In many action stories, the motivator of the hero/heroine is revenge for wrongs made to him/her or loved ones. One of my favorite quotes is the one borrowed by Tarantino for “Kill Bill:” “Revenge is a dish better served cold…ancient Klingon Proverb.”
Revenge is easy for most of us to understand. When people tick us off, it’s natural to want to “get even.” Anybody ever cut you off from a lane on the interstate? Ever had rude service at a bank or restaurant? Worse yet, ever been bullied? Ever had a “friendly” acquaintance suddenly walk off in mid-conversation at a party when he/she sees someone more wealthy or politically important?
Fantasy gives us a great place to play out the revenge that is legal only in our dreams. Our extreme-mean villains fall to our characters’ unique abilities. Most of the time, stories show that revenge doesn’t heal the wounds made by the enemy, but gives some vindication for the hero/heroine. I’m currently reading “The Count of Monte Cristo,” a classic story about revenge.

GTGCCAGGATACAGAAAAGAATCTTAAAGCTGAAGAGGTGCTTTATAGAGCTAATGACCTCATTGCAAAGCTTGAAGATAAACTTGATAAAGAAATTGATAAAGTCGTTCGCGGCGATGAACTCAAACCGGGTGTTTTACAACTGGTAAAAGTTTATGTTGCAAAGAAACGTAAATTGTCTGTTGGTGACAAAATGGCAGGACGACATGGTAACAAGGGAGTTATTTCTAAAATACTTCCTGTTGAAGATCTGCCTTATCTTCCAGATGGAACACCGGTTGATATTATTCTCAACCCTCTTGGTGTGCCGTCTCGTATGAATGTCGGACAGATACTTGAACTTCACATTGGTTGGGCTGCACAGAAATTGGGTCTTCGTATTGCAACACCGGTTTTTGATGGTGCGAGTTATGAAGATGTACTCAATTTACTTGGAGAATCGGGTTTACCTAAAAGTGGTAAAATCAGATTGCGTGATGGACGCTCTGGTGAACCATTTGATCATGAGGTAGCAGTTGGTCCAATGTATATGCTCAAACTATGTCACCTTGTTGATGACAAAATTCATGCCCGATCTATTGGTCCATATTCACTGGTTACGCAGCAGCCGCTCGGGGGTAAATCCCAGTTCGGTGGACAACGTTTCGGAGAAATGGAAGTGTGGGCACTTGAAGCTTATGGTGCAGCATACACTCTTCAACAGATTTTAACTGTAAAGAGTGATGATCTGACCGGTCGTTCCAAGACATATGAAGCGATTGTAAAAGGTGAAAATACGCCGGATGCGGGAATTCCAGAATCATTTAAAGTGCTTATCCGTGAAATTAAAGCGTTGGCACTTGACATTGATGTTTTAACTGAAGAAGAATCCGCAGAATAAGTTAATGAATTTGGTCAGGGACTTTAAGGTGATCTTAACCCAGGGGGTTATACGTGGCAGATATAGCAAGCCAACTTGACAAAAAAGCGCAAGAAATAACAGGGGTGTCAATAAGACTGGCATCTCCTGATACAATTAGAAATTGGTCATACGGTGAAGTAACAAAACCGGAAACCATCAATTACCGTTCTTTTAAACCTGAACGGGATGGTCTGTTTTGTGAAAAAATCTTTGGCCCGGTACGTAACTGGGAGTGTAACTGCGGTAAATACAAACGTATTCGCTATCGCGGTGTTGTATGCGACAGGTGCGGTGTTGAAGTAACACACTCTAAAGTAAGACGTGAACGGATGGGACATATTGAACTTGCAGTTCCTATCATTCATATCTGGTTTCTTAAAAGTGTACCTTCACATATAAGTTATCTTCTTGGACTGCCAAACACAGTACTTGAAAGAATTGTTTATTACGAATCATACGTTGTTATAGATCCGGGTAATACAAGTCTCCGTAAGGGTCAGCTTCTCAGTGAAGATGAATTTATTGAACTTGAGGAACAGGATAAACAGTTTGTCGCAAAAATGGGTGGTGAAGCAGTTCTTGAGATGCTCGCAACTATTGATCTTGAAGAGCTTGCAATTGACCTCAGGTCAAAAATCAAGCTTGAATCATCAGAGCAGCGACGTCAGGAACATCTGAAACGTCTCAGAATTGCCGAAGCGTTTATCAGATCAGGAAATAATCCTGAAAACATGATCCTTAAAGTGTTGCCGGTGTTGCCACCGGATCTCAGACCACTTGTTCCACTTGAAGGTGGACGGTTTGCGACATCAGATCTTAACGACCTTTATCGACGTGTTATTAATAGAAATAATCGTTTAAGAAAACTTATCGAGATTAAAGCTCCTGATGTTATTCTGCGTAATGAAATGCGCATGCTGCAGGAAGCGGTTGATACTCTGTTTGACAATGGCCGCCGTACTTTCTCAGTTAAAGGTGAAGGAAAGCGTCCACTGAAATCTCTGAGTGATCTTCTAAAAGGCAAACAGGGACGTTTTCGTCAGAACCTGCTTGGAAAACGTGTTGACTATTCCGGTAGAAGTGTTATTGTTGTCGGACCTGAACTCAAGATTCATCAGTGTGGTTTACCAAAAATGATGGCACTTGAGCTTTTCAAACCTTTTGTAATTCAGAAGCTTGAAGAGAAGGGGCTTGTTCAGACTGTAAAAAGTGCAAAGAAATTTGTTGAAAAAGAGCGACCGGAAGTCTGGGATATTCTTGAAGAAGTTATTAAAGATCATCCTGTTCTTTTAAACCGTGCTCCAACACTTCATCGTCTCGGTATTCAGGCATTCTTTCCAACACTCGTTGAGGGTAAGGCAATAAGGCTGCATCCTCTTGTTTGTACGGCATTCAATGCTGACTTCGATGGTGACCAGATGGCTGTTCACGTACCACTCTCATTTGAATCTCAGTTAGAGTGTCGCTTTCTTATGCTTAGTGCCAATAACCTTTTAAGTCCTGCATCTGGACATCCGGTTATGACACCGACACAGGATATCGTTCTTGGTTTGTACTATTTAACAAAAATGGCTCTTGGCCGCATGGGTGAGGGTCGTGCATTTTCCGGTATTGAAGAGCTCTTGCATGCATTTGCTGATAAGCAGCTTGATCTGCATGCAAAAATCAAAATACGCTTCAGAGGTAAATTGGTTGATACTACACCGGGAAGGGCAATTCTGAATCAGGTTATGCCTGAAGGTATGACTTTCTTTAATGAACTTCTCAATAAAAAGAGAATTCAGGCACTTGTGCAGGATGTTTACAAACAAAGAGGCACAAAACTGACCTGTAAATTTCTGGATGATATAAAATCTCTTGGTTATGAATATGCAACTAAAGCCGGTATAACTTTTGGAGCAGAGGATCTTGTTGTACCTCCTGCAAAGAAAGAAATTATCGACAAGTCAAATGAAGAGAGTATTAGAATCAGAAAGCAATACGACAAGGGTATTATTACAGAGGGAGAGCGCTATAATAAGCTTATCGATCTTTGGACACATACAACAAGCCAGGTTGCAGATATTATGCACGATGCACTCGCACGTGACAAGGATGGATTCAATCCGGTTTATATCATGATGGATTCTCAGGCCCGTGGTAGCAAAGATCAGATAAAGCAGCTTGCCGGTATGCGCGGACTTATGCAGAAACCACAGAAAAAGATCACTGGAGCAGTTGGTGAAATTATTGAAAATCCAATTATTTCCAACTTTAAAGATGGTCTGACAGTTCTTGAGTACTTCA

When “Act of Redemption” came out, many thought Shevata’s motivation was revenge for what was done to her. That’s not entirely true. She fought in a war, and never lost sight of the enemy who had killed so many children sent to fight a war at the front, while she remained inside the city of Gastar to be an assassin, carrying out death orders by command. With the Abbian priests, she killed them as an act of war. The second novella, “Children of Discord,” the treacherous boy Goldeon motivated Shevata by raw revenge in the purest sense of the word. They have no dialogue together; she didn’t find him to talk.
I think revenge is used so often in stories is that it brings good characters down to the level of the antagonist; it’s a realization for both the character and the reader of what one is capable of when pushed to their physical/intellectual limits. While it brings closure, vengeance rarely brings joy, and when used well adds depth to the story.
I’m not saying every action/adventure story requires revenge against the antagonist. Along with love, hate, admiration, and jealousy, whatever feelings we have in reality can be applied and amplified in fantasy, thus giving the reader a truly breakaway-from-reality story.